With high school graduations recently finished, several of my good guy friends are talking about how they’ll fare as empy nesters.

Their last or only child is headed off to college this fall and in many cases the kid is heavily focused this summer on leaving the home and excited about all the new friends and experiences that will undoubtedly follow.

So what about mom and dad? I wrote about this topic on this blog last summer, but it’s a topic worth revisiting. Bottom line, it’s a time to re-evaluate where one is in their life and the status of their marriage.

Those middle age guys who don’t recognize it’s a time for change do so at their own risk. The length of your marriage, while it may provide comfort, doesn’t ensure success after the kids leave.

Both partners are asking themselves and each other — “Is this is good as it gets?” Staying together for the kids sake no longer is an incentive to keep a tattered or lacking relationship intact.

A recent Wall Street Journal article on this topic “The Loneliness of the Empty Nest (When the children finally leave home, marriage gets better, right?” quoted national divorce statistics about this time of life –indicating that for many, empty nest syndrome definitely plays a part.

According to 2009 national statistics, one of four couples get divorced at age 50 or older.

The article states:

One of the biggest predictors of divorce is withdrawal. The article states that men often retreat into their hobbies, while the wives direct their focus on taking care of the kids, friendships with other women or care giving for an elderly parent (s).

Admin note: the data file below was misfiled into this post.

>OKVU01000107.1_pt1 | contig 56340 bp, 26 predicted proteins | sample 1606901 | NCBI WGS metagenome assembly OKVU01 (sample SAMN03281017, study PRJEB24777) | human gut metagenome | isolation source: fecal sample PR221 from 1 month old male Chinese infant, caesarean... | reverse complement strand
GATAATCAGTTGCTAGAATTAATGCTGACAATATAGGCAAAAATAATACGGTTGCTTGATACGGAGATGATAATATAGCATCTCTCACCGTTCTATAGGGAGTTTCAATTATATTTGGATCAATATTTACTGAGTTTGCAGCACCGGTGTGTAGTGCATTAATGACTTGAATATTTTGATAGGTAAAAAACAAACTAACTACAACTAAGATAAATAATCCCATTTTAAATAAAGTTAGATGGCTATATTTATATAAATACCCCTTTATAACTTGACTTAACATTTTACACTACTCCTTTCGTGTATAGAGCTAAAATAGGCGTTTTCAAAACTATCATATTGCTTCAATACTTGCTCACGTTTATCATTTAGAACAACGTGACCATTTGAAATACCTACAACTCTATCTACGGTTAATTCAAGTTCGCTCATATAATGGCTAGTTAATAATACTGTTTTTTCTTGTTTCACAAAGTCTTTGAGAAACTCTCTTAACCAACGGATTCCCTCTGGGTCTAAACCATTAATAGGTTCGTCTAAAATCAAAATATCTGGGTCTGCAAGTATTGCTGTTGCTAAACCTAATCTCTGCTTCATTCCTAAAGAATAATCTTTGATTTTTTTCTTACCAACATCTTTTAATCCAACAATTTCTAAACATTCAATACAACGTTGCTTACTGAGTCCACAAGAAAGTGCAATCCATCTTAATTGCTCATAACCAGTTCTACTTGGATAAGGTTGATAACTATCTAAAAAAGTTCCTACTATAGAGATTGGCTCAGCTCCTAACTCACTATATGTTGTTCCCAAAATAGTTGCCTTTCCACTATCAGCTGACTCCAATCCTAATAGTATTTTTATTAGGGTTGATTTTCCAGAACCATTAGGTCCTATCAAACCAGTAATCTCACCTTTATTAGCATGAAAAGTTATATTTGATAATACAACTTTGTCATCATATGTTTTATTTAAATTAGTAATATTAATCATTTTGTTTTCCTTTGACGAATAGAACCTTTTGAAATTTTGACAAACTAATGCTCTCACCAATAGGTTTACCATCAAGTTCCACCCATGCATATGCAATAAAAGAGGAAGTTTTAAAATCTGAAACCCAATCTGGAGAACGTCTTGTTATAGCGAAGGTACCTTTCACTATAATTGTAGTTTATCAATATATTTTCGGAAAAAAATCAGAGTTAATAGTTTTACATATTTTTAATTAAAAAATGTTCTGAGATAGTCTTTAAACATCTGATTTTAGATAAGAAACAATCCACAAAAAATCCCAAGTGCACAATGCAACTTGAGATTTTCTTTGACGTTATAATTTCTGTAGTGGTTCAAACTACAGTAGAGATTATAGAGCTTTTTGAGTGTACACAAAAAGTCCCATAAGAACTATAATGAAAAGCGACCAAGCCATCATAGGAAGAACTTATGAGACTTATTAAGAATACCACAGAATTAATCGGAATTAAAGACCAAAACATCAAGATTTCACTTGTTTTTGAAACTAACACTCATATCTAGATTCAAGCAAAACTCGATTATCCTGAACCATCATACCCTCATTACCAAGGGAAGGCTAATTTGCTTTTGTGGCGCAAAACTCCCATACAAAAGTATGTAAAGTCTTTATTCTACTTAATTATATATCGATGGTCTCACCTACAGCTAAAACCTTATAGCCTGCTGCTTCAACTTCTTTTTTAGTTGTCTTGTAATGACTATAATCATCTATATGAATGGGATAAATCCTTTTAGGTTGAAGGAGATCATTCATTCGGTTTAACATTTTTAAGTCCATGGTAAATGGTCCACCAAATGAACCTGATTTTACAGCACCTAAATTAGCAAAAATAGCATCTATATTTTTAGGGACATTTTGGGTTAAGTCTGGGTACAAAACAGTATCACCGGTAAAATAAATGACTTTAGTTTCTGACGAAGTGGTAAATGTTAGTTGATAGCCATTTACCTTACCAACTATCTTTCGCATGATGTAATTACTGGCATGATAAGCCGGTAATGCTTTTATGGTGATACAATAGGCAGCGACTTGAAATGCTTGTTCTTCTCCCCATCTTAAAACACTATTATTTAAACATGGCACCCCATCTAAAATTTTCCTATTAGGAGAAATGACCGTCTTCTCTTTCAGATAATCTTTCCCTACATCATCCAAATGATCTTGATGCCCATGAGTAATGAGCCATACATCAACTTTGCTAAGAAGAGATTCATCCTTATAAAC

“If you can’t pick up on those cues, then you might be one of those people who wakes up and finds that your partner is out the door, and it hits you like a ton of bricks,” the article said.

Complicating matters, the article continues, is that some long-term spouses get into a situation where they relate to each other primarily in their roles as mothers and fathers and not as romantic partners.

And over time, if the emotional connection has faded, chances are so has the sex.

But then the kid(s) are gone and now mom and dad have more time together and “this (emotional) connection can be awkward and difficult to reignite,” the article said.

Frankly, my wife and I embraced being empty nesters. It’s been a good thing.

One of the big reasons, I feel, is that we saw the warning signs of our withdrawal from each other before the kids left. We went to marriage counseling, a positive experience that resulted in a sincere commitment by both of us to our marriage and to each other’s needs.

Marriage counseling isn’t for everyone, but it sure helped us. I think one of the big reasons is that we both saw the need and that we didn’t wait until a crisis situation developed, such as an affair or one of us suddenly announcing that it was time for a divorce.

Our marriage counseling sessions provided a much-needed tune-up to our relationship.

The bottom line is the empty nest years are a golden opportunity to make needed changes to your personal and marital life. You can either embrace the need for change, or simply ignore it.

It’s up to you.